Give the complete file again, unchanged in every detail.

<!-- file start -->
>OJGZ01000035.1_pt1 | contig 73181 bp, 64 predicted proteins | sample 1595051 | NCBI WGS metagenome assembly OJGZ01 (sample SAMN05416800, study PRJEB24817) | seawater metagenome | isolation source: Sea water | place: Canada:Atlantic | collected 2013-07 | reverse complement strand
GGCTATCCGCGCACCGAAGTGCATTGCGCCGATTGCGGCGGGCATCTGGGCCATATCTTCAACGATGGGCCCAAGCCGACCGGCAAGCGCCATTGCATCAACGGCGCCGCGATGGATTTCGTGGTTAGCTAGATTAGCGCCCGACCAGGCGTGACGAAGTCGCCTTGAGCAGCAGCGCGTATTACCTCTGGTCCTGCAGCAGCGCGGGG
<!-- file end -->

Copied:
>OJGZ01000035.1_pt1 | contig 73181 bp, 64 predicted proteins | sample 1595051 | NCBI WGS metagenome assembly OJGZ01 (sample SAMN05416800, study PRJEB24817) | seawater metagenome | isolation source: Sea water | place: Canada:Atlantic | collected 2013-07 | reverse complement strand
GGCTATCCGCGCACCGAAGTGCATTGCGCCGATTGCGGCGGGCATCTGGGCCATATCTTCAACGATGGGCCCAAGCCGACCGGCAAGCGCCATTGCATCAACGGCGCCGCGATGGATTTCGTGGTTAGCTAGATTAGCGCCCGACCAGGCGTGACGAAGTCGCCTTGAGCAGCAGCGCGTATTACCTCTGGTCCTGCAGCAGCGCGGGG